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Found 23 results

  1. Recent broadcast on NHK general about the redevelopment of the Shibuya Station area, with a focus on the opening of the Saikyo Line platform adjacent to the Yamanote Line platform, and the movement of tracks as well as the railway bridge crossing the old Oyama Road leading to Dougenzaka and the Shibuya Scramble intersection. 1000 construction workers and specialists along with 100 vehicles were given 52 hours to do the task, while observing covid-19 countermeasures. Everything had to be finished at the end of 52 hours and full restoration of Saikyo Line services. Everything was timed to the minute, with each person tasked with specific duties. There was even a mock bridge set up off site to rehearse the move and set procedures. Other parts of the documentary explain the redevelopment of the station area to improve passenger and pedestrian circulation and safety in the event of natural disasters, in coordination with four different railway companies.
  2. JR East will loan a diesel railcar set for use on the Soya Line, while Tokyu will provide the Royal Express trainset which will be used on a yet undetermined itinerary from Sapporo to Eastern Hokkaido. The Royal Express is a DC EMU, so in AC and unelectrified JR Hokkaido territory, it will be pulled by a set of diesel locomotives coupled with a generator car providing hotel power.
  3. Yoro Tetsudou will be introducing ex-Tokyu 7700 series trains on their network from February 2019. The newly introduced trains will replace the more recently built ex-Kintetsu 600 series trains. The 7700 series will come in a variety of two and three car sets and will be painted in various different liveries. Original source: https://www.nisimino.com/yorosenportal/annex/54_Field08.pdf
  4. Just some thoughts on my experience today riding trains around the Kansai area, which is related to some recent posts others made about Kansai private railways. This evening I caught an express service on the Nankai Koya Line originating from Mikkaiichicho Station, which has a stub end layover track for turnback services such as the one I rode. The station is located high in the foothills above Osaka, in an area that probably was originally quite rural but now is a suburban bed town. The route is quite interesting as it takes you from a rather high elevation gradually down through the various suburbs into the urban core, all the while passing through numerous stations, both simple and multi track, ending up at Nankai’s big stub end terminal at Nanba. Being around 17:45 was a good time, as the fading light further accentuated the catenary against the sky, so you really got the atmosphere of a heavy interurban operation. But what was most remarkable was the rolling stock of the service, a 6000 series trainset built in 1963! That a 55 year old trainset is still providing yeoman service is a testament to Nankai’s maintenance and the robustness of Budd Industries shotwelded stainless steel carbody design, which Tokyu had a license to manufacture. Anyway, I highly recommend this ride. If you have the time, try to ride the express service from Hashimoto, which takes you over and through via tunnels the mountain ridge that divides Osaka from Wakayama Prefecture. Otherwise, the service from Mikkaiichicho is a good ride. I rank it one of the better zenmentenbou rides in Kansai, one of my favorites along with the JR West shinkaisoku services.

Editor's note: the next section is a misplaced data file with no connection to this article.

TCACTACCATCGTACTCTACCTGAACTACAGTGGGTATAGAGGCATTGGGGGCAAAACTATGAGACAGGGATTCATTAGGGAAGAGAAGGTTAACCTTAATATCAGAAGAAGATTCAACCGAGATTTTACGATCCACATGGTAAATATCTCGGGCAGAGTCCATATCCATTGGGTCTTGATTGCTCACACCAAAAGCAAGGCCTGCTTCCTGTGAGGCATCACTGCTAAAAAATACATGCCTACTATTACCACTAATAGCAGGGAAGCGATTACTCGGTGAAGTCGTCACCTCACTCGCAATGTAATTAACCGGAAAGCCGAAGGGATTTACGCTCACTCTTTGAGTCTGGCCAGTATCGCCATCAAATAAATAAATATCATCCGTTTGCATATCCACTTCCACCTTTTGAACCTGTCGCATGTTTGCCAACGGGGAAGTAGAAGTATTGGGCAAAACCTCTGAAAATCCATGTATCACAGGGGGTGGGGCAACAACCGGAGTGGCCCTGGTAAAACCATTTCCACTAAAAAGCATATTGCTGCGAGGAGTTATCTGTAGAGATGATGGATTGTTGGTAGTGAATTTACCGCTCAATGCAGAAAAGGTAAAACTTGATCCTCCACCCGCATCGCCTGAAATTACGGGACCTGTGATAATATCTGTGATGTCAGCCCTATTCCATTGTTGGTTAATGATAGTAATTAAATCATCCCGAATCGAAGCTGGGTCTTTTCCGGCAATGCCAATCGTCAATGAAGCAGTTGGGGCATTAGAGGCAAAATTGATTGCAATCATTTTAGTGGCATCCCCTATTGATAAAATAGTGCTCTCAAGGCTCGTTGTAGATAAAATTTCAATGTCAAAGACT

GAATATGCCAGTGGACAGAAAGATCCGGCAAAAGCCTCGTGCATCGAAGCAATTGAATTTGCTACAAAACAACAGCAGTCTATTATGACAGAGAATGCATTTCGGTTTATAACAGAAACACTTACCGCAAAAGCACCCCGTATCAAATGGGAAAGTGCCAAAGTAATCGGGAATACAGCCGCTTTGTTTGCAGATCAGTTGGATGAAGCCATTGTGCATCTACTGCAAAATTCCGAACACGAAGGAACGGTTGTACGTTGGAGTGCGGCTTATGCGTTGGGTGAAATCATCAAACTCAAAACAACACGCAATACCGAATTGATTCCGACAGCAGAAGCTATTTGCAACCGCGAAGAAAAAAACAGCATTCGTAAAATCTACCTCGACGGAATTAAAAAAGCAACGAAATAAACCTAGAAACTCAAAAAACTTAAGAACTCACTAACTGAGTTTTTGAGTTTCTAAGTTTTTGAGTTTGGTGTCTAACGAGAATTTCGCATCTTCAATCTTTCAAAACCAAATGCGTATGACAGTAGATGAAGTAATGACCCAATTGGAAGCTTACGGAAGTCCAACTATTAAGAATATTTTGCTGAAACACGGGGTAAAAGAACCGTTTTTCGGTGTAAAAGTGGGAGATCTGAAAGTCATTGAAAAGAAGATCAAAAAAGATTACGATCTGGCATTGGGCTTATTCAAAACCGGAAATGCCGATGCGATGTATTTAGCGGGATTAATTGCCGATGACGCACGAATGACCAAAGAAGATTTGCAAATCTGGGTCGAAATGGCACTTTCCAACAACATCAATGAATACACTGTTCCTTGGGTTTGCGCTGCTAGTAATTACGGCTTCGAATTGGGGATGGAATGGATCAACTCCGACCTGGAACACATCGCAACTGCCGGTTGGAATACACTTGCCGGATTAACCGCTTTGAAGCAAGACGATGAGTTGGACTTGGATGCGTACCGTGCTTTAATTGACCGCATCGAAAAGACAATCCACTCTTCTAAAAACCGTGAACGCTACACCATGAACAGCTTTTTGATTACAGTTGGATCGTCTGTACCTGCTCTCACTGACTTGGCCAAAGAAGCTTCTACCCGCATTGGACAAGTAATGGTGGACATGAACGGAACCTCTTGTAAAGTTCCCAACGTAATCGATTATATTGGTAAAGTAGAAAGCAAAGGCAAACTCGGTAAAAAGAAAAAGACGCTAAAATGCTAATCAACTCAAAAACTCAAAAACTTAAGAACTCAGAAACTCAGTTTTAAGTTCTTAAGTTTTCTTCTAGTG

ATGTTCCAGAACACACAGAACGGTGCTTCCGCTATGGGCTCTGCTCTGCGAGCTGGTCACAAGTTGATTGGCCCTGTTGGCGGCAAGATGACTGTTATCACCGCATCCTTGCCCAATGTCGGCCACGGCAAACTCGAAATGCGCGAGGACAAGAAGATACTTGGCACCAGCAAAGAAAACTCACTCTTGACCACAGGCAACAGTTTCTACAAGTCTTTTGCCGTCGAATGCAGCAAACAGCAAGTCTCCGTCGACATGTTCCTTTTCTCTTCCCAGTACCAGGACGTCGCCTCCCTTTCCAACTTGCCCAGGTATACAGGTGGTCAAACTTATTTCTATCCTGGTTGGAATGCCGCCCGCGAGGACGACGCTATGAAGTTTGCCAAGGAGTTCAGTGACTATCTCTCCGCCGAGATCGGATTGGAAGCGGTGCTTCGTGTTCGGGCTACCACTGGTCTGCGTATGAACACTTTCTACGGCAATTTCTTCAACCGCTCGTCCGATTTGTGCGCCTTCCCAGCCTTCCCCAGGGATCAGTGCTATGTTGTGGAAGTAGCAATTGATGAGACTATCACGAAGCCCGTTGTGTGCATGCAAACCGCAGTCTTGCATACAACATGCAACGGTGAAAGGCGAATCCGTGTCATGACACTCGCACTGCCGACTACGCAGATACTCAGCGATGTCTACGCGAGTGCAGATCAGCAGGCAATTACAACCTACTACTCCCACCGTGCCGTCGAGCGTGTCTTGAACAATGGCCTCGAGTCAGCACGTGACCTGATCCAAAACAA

5. more: http://the-japan-news.com/news/article/0003772392
  6. On November 2, Tobu Railway introduced a 50050 series with Crayon Shin-chan wrapping: https://twitter.com/toutetuN700A/status/793996801325953024 https://twitter.com/tetsudomynavi/status/793709616261574656 From November 3 it will be running on Tobu lines, the Tokyo Metro Hanzomon Line and the Tokyu Den'entoshi Line.
  7. Yesterday a joint statement of four railways was issued announcing the intention of starting reserved seat service using the to-be-delivered Seibu 40000 series. Starting from Spring 2017, this service will operate weekends and holidays between Chichibu and Yokohama Chukagai (for sightseers), and weekdays, on a Seibu Ikebukuro Line-Tokyo Metro Yurakucho Line routing (for commuters). The 40000 series feature rotating seats, convertible between longitudinal and airline configurations. http://news.mynavi.jp/news/2016/06/16/264/ press release: http://www.seibu-group.co.jp/railways/news/news-release/2016/__icsFiles/afieldfile/2016/06/16/20160616_zasekisiteisouchoku_1.pdf
  8. Related to the the post about the Keikyu poster, here is some info on train crowding at selected stations on the Toyoko and Den'en Toshi Lines. From the Tokyu corporate website. Toyoko Line (*crowding level is at arrival at Naka-Meguro) Yokohama: http://www.tokyu.co.jp/railway/guide/off-peak/pdf/rail-ty_yokohama.pdf Kikuna: http://www.tokyu.co.jp/railway/guide/off-peak/pdf/rail-ty_kikuna.pdf Musashi Kosugi: http://www.tokyu.co.jp/railway/guide/off-peak/pdf/rail-ty_musashi-kosugi.pdf Jiyugaoka: http://www.tokyu.co.jp/railway/guide/off-peak/pdf/rail-ty_jiyugaoka.pdf Den'en Toshi Line (*crowding level is at arrival at Shibuya) Minami Machida: http://www.tokyu.co.jp/railway/guide/off-peak/pdf/rail-dt_minami-machida.pdf Nagatsuta: http://www.tokyu.co.jp/railway/guide/off-peak/pdf/rail-dt_nagatsuta.pdf *note on the Den'en Toshi Line the relatively uniform level of services ("heikou daiya" or parallel pathings), the service pattern from Futakotamagawa to Shibuya is all stops for all trains during the morning rush, regardless whether the train is designated a local or semi express. The very high congestion levels on this line dictate this pattern- it allows more trains to be squeezed into the rush hour, at the sacrifice of speed.